Family & Education

Grey door to a new life

Rabbi Miriam Berger discovers that an old family story is not all it seems


There is an unmarked grey door in my telling of the Pesach story this year, the story of flight from persecution and deliverance: a grey door on a busy thoroughfare at the heart of Saint Pancras. What you would never know as you rush past to get a coffee or board your train, is that this innocuous door is the gateway to a new life for many. It is the British border, the miraculous parting seas for the lucky few who walk through it into their new lives. 

Last September, I found myself standing at that door to welcome very cuddly and affectionate Mawaz, an 11-year-old unaccompanied minor who was on the last leg of his treacherous journey from Syria to meet his uncle who lives in Manchester. I was granted this privilege through Finchley Reform Synagogue’s membership of London Citizens and our High Holy Day appeal for “Safe Passage”.

As we stood waiting, with commuters bustling past us, Mawaz’s uncle asked why I was there. I explained that I was the rabbi of a synagogue raising money to pay for solicitors like Mawaz’s to enable unaccompanied children to be reunited with relatives in the UK. 

He looked at me, totally confused. “But why would you?” he asked.

I explained that my great grandparents Nathan and Pearl Mann met a little boy named Walter off a train in 1939. He had no family with him and he was fleeing war, so they gave him a new chance, bringing him into their home to live with my grandma and her sisters. 
Walter had a full life, because he was given the opportunity to escape an adult conflict – to be a child again. I said that I wanted the same today for Mawaz and for children like him. 

When I told Mawaz’s uncle about my great grandparents, I wasn’t really telling him the whole story. You see, if we’d had a little longer to talk and to go back a few more generations, I’d have liked to have started with those words we will be saying at our Seder tables: 
Arami oved avi – “a wandering Aramean was my father”.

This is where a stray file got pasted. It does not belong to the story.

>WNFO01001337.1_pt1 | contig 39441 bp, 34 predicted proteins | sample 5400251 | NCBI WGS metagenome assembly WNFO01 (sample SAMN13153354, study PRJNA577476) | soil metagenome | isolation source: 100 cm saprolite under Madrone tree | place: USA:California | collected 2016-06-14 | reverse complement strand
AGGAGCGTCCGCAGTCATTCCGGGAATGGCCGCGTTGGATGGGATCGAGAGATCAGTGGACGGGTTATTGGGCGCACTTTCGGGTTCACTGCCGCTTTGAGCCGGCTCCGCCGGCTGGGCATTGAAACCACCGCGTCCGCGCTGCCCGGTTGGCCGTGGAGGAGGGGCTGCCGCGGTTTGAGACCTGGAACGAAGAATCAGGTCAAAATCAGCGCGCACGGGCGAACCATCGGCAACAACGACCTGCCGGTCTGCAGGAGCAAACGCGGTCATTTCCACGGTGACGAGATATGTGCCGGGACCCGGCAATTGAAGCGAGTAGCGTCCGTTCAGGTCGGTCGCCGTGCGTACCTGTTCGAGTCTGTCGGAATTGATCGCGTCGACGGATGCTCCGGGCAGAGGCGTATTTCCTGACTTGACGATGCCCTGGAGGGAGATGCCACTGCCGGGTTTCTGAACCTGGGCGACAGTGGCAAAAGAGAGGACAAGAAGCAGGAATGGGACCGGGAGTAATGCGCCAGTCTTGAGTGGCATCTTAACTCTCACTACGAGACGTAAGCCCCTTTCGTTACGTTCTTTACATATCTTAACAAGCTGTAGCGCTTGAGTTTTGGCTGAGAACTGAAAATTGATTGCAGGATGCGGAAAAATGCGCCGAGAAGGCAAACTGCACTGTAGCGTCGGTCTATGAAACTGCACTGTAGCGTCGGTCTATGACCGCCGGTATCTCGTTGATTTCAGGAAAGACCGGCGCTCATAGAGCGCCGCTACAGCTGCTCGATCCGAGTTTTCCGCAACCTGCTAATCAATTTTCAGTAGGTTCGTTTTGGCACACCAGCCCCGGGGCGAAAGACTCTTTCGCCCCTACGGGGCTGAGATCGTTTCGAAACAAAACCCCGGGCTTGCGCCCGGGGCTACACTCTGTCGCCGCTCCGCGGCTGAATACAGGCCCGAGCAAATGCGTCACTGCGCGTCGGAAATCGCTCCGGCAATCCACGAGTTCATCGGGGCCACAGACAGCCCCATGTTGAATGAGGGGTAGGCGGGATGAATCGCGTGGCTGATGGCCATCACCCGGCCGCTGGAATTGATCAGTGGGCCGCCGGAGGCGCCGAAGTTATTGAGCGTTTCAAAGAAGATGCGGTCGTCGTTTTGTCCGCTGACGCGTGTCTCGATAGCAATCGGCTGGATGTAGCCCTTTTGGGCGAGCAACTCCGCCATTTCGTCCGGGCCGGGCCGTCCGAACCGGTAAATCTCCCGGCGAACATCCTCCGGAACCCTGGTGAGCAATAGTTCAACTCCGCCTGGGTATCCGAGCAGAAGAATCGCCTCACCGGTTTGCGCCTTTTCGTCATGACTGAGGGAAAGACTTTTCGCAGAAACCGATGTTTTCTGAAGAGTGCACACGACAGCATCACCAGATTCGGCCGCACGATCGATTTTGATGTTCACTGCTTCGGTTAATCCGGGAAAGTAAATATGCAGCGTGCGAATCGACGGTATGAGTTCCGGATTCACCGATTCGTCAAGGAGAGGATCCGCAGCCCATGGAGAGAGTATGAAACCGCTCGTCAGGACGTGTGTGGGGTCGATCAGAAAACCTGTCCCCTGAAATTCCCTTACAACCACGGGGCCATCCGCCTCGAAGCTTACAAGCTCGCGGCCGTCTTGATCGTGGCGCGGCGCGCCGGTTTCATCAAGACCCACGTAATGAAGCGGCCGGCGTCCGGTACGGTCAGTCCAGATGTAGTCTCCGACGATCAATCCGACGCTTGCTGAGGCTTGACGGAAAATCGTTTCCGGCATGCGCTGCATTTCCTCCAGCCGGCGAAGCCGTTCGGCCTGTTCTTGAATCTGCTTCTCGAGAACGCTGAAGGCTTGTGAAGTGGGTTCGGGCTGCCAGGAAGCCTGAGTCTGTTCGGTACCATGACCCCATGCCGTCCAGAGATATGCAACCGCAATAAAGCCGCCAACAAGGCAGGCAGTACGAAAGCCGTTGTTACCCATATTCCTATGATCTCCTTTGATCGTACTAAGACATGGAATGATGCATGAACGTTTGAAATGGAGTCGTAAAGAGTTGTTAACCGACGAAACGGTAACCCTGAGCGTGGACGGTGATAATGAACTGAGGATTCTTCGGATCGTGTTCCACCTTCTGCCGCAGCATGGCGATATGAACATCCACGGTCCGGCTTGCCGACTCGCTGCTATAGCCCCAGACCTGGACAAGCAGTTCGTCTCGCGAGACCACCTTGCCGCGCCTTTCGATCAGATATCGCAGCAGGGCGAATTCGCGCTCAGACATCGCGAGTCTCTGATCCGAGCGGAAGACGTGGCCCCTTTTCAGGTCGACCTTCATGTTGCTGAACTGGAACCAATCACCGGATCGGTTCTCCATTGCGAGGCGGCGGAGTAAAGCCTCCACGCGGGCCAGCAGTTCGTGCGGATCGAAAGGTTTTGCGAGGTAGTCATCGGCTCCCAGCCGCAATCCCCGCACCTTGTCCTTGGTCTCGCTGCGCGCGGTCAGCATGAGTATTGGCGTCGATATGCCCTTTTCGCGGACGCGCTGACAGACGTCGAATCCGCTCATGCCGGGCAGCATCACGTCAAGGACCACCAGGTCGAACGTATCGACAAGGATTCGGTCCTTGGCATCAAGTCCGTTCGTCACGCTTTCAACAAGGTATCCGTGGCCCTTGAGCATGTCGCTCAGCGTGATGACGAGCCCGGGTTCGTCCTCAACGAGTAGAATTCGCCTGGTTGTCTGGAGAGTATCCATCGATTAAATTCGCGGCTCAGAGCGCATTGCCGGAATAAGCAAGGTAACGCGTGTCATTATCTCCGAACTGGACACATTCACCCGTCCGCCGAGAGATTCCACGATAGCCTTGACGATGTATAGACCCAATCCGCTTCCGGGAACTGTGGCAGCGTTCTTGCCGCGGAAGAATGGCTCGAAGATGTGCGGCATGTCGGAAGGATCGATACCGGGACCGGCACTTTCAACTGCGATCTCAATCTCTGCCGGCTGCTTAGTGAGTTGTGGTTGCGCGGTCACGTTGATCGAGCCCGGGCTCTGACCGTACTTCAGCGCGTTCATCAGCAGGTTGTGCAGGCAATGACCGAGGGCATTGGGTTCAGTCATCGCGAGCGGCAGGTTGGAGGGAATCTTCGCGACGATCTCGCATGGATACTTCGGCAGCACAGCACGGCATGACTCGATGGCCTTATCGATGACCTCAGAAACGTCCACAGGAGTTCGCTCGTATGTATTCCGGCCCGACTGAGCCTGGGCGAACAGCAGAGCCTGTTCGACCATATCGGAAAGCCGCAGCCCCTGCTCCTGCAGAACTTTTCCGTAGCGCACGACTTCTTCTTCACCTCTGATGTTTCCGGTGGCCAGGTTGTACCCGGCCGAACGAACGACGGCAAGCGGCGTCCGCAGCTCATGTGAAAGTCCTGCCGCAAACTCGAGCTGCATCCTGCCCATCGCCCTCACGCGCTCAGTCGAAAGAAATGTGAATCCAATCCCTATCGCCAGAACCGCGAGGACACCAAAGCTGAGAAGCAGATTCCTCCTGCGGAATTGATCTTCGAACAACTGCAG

He was a refugee who flourished for generations, and then suffered persecution. Because he was liberated from Egypt, I am commanded at every harvest, whenever I feel blessed with all I have, not just to remember my meagre beginnings, but to use that knowledge of myself and my feeling of redemption to compel me to be a source of redemption for the stranger, the fatherless and the widow. 

My great grandparents knew that was their responsibility. Now, while I am still able to count my blessings, I need to feel my calling to be responsible and a source of others’ redemption too. What could be more tangible a way of answering that Deuteronomic plea than by bringing the stranger, the fatherless, out of a refugee camp, out of squalor and into the security of the home of his uncle, his own flesh and blood?

Yet, from that moment at the grey door until today, a new phrase has taken a grip on society: “Fake news”. It often denotes a blatant lie, referring to stories plucked from the air – but to some extent all stories are manipulated and show the storyteller’s bias. This was demonstrated to me sensitively and beautifully when I received an email from Walter’s son, who had read about my moment at the grey door in a sermon that had been shared on social media. 

You see, all I knew about Walter were the couple of sentences my grandma had spoken about him. I never met him, though my great aunties stayed in touch with him all his life – and I never asked many questions. I had put my own interpretation on my grandma’s story, inadvertently filling in the gaps with my own gloss.